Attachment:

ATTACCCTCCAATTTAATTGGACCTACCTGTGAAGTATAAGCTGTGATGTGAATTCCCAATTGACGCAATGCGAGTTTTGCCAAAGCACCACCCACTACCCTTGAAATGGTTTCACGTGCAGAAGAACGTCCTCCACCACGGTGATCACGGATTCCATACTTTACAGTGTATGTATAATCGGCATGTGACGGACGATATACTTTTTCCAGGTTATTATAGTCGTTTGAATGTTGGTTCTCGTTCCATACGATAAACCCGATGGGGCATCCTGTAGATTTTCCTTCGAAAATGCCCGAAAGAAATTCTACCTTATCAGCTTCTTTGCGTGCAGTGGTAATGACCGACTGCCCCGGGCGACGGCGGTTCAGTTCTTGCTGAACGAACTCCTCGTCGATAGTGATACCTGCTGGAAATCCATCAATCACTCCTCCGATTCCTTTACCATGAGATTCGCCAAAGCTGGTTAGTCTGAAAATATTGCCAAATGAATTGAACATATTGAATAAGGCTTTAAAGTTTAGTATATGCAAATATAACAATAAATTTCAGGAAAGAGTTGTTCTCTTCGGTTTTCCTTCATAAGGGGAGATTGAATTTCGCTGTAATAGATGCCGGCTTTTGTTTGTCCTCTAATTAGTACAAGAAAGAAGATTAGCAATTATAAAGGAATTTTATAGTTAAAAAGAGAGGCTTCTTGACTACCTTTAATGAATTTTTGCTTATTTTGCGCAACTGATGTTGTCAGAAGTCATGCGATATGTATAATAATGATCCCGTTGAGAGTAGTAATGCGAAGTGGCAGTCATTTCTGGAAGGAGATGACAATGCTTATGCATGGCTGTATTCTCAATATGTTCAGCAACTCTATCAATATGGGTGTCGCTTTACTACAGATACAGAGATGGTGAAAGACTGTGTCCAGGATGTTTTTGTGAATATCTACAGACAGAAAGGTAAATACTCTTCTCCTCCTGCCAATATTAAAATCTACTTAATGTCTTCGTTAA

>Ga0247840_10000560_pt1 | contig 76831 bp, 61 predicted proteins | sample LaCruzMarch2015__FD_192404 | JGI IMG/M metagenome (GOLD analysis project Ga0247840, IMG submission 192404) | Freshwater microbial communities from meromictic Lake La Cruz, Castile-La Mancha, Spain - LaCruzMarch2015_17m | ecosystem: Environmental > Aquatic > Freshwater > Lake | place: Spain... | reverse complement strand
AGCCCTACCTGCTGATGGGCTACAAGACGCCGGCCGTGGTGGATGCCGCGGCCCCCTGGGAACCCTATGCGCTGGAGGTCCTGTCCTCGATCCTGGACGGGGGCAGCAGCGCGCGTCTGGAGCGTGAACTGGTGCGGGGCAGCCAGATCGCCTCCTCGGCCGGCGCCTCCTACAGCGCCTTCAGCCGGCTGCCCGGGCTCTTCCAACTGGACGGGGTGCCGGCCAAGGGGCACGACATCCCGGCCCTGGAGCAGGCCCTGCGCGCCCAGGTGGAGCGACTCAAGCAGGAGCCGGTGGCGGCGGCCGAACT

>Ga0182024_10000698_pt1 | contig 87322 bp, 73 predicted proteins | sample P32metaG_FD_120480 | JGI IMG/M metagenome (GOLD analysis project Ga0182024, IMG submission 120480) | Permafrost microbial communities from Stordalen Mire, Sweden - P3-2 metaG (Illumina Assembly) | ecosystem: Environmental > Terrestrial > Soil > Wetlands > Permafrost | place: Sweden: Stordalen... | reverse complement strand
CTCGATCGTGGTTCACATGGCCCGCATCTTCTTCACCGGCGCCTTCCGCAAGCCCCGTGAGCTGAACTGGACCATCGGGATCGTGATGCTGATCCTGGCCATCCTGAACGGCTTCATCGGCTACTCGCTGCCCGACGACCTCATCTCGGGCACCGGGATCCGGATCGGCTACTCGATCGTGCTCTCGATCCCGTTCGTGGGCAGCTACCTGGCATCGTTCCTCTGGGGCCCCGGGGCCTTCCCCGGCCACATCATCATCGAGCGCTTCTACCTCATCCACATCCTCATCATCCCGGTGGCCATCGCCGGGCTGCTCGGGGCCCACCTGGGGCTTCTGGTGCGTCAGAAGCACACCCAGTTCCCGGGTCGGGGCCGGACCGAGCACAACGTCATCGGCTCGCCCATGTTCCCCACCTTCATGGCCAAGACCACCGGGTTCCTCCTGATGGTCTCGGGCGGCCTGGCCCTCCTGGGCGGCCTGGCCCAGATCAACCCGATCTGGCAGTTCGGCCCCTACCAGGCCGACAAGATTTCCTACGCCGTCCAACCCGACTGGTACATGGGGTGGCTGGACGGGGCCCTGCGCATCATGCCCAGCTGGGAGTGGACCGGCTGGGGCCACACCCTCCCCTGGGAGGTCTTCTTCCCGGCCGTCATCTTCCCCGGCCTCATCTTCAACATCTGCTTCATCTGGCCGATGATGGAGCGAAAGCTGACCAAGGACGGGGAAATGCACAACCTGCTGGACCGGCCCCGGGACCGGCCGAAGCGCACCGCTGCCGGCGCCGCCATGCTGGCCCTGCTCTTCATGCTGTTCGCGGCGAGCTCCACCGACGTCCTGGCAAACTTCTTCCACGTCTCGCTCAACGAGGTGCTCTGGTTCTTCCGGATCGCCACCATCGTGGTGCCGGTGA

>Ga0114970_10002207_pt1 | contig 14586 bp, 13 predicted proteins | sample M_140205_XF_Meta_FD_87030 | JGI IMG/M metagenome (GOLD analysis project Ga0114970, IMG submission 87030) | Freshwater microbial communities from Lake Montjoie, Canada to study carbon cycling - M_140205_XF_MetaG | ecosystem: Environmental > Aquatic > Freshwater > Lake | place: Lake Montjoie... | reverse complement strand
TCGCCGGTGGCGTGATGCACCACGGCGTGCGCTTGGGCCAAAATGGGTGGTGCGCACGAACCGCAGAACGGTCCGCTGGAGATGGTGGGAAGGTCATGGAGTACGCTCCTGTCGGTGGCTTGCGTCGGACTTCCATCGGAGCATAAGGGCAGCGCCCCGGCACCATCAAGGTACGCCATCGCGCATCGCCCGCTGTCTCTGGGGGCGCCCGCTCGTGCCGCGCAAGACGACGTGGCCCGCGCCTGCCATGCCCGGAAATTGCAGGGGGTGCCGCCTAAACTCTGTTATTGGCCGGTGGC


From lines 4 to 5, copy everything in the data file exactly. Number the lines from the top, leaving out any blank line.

>Ga0182024_10000698_pt1 | contig 87322 bp, 73 predicted proteins | sample P32metaG_FD_120480 | JGI IMG/M metagenome (GOLD analysis project Ga0182024, IMG submission 120480) | Permafrost microbial communities from Stordalen Mire, Sweden - P3-2 metaG (Illumina Assembly) | ecosystem: Environmental > Terrestrial > Soil > Wetlands > Permafrost | place: Sweden: Stordalen... | reverse complement strand
CTCGATCGTGGTTCACATGGCCCGCATCTTCTTCACCGGCGCCTTCCGCAAGCCCCGTGAGCTGAACTGGACCATCGGGATCGTGATGCTGATCCTGGCCATCCTGAACGGCTTCATCGGCTACTCGCTGCCCGACGACCTCATCTCGGGCACCGGGATCCGGATCGGCTACTCGATCGTGCTCTCGATCCCGTTCGTGGGCAGCTACCTGGCATCGTTCCTCTGGGGCCCCGGGGCCTTCCCCGGCCACATCATCATCGAGCGCTTCTACCTCATCCACATCCTCATCATCCCGGTGGCCATCGCCGGGCTGCTCGGGGCCCACCTGGGGCTTCTGGTGCGTCAGAAGCACACCCAGTTCCCGGGTCGGGGCCGGACCGAGCACAACGTCATCGGCTCGCCCATGTTCCCCACCTTCATGGCCAAGACCACCGGGTTCCTCCTGATGGTCTCGGGCGGCCTGGCCCTCCTGGGCGGCCTGGCCCAGATCAACCCGATCTGGCAGTTCGGCCCCTACCAGGCCGACAAGATTTCCTACGCCGTCCAACCCGACTGGTACATGGGGTGGCTGGACGGGGCCCTGCGCATCATGCCCAGCTGGGAGTGGACCGGCTGGGGCCACACCCTCCCCTGGGAGGTCTTCTTCCCGGCCGTCATCTTCCCCGGCCTCATCTTCAACATCTGCTTCATCTGGCCGATGATGGAGCGAAAGCTGACCAAGGACGGGGAAATGCACAACCTGCTGGACCGGCCCCGGGACCGGCCGAAGCGCACCGCTGCCGGCGCCGCCATGCTGGCCCTGCTCTTCATGCTGTTCGCGGCGAGCTCCACCGACGTCCTGGCAAACTTCTTCCACGTCTCGCTCAACGAGGTGCTCTGGTTCTTCCGGATCGCCACCATCGTGGTGCCGGTGA